As he has at many previous meetings, Cullen made it clear that increases in teacher retirement and health care benefits are the largest and most rapidly expanding costs the district must cover. A 22 percent increase in retirement costs and a 27 percent increase in health care spending, he said, were the “big drivers from a budgeting perspective,” adding that those expenses were outside the district’s control.
The Program portion of the budget contained many cuts in addition to the headlining loss of instructional positions, and Cullen detailed each in turn. He explained that what looked like a nearly $700,000 decrease in pupil services was actually only a shift in accounting practices, and that a $180,000 shrinkage of Occupational Education was due to a decrease in the student population. He also mentioned that the district’s funding of “Co-Curricular Activities” — which include clubs — would be cut from $280,000 this year to only $91,000 in 2013-14. He said that “school principals are providing input to [Superintendent] Dr. [James] Mapes about which clubs to cut.”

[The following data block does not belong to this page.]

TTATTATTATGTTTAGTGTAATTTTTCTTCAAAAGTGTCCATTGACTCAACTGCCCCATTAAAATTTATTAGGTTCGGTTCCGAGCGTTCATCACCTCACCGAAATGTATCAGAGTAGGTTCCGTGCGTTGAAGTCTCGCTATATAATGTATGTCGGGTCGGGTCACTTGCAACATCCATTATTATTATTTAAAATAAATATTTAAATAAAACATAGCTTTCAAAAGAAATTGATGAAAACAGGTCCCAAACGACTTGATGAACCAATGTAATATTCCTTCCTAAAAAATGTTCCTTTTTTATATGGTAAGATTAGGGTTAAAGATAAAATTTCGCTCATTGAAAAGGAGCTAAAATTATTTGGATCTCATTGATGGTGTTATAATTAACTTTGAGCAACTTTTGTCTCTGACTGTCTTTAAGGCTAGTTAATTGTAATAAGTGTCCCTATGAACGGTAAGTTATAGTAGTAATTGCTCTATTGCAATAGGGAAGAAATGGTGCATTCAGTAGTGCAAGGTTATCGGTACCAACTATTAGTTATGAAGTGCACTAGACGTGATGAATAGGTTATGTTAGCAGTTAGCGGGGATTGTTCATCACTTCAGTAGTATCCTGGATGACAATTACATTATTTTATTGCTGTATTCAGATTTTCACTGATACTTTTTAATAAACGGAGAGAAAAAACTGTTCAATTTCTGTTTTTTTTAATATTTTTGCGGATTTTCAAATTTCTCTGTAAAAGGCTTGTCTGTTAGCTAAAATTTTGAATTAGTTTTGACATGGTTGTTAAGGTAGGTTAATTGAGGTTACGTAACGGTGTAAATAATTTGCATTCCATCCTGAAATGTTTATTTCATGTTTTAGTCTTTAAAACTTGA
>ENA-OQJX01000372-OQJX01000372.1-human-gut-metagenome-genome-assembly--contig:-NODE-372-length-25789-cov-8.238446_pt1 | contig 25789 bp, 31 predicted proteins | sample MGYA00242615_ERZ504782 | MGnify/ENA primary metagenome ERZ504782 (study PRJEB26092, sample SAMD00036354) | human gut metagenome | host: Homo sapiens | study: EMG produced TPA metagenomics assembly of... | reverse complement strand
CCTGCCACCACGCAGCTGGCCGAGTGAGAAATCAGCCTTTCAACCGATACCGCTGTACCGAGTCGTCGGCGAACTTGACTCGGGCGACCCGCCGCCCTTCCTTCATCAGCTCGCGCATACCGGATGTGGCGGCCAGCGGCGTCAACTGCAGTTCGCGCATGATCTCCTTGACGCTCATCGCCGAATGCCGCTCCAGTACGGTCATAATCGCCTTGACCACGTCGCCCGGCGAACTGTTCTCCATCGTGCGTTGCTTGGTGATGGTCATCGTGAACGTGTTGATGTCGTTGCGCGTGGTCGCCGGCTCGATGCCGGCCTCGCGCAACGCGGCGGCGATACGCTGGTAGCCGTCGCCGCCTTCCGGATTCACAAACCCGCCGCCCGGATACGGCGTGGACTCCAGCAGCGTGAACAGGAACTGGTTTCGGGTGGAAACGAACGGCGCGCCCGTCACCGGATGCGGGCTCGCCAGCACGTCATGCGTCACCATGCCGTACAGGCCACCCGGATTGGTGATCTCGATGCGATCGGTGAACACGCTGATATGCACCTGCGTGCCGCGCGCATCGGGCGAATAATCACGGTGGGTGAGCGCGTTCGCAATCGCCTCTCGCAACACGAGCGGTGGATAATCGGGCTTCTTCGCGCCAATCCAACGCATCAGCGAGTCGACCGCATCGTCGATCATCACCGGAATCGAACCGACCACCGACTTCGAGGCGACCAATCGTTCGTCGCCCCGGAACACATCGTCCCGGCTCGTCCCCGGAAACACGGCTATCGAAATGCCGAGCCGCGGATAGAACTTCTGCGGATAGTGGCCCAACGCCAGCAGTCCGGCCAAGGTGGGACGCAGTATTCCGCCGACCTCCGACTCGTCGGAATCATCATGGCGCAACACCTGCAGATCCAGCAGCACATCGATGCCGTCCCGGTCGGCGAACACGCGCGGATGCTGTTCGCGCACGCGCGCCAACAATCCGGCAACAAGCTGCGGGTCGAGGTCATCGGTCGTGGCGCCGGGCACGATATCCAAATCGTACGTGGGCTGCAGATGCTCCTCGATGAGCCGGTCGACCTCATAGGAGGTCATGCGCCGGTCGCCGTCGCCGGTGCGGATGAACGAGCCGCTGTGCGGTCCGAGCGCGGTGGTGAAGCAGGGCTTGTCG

A regular meeting of the Board of Education followed the budget work session on Feb. 13. At the second session, members of the public had the opportunity to advocate for their favorite aspects of the school system. A group of some 20 girls, led by BHS senior Casey Barbario, spoke about the importance of the Sportsnite program, which will be in jeopardy next year. Barbario, captain of the 2013 Gold Team, stressed that Sportsnite will celebrate its 80th anniversary this year, and that the tradition brings all of Baldwin together.
Asked what he thought of the Sportsnite plea, Cullen said he and his fellow administrators and trustees were taking the issue to heart. “The board is sensitive to everything,” he said. “Certainly a longstanding item like Sportsnite, it all has to be considered.”